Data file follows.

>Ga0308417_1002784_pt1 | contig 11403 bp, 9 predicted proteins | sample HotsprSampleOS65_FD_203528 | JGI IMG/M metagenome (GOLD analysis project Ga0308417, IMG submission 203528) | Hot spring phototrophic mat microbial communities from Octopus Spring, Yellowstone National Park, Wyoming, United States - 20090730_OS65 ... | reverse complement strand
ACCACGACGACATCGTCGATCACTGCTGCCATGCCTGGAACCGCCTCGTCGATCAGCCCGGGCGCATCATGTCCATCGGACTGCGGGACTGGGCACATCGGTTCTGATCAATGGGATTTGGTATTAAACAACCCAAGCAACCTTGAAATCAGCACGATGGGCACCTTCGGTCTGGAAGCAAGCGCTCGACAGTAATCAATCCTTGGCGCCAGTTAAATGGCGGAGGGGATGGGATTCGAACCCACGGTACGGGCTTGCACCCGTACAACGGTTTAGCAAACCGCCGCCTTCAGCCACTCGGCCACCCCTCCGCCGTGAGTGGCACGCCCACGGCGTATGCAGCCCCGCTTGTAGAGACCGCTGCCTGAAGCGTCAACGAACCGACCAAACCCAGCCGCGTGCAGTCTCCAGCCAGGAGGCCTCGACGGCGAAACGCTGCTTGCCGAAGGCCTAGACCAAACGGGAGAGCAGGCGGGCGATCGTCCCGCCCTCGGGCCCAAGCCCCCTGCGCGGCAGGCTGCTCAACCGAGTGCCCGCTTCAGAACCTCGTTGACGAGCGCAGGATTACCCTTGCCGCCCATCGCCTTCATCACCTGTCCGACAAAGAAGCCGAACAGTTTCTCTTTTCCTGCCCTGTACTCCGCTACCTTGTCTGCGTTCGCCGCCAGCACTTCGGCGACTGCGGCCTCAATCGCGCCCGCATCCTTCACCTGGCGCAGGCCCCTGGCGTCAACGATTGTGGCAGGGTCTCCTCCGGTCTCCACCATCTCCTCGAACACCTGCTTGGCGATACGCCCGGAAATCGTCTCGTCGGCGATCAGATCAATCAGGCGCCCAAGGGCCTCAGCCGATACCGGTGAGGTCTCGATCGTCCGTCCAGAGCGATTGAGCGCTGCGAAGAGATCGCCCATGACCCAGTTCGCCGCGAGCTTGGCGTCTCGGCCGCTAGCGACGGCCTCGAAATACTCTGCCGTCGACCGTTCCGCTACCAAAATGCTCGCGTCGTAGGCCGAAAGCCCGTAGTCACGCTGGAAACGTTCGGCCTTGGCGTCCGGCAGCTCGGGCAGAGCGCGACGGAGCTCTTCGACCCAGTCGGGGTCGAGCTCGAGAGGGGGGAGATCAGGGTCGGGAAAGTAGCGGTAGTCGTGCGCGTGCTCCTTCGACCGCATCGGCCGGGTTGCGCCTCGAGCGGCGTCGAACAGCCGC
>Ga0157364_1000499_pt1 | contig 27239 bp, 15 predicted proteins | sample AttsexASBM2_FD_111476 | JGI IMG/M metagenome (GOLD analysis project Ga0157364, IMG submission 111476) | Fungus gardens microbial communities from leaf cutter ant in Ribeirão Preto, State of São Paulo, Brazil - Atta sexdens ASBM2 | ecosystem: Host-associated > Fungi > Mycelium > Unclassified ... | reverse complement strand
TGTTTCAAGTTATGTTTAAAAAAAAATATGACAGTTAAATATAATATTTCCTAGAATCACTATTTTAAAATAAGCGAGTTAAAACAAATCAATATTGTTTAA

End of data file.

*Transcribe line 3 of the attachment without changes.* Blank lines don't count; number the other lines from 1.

>Ga0157364_1000499_pt1 | contig 27239 bp, 15 predicted proteins | sample AttsexASBM2_FD_111476 | JGI IMG/M metagenome (GOLD analysis project Ga0157364, IMG submission 111476) | Fungus gardens microbial communities from leaf cutter ant in Ribeirão Preto, State of São Paulo, Brazil - Atta sexdens ASBM2 | ecosystem: Host-associated > Fungi > Mycelium > Unclassified ... | reverse complement strand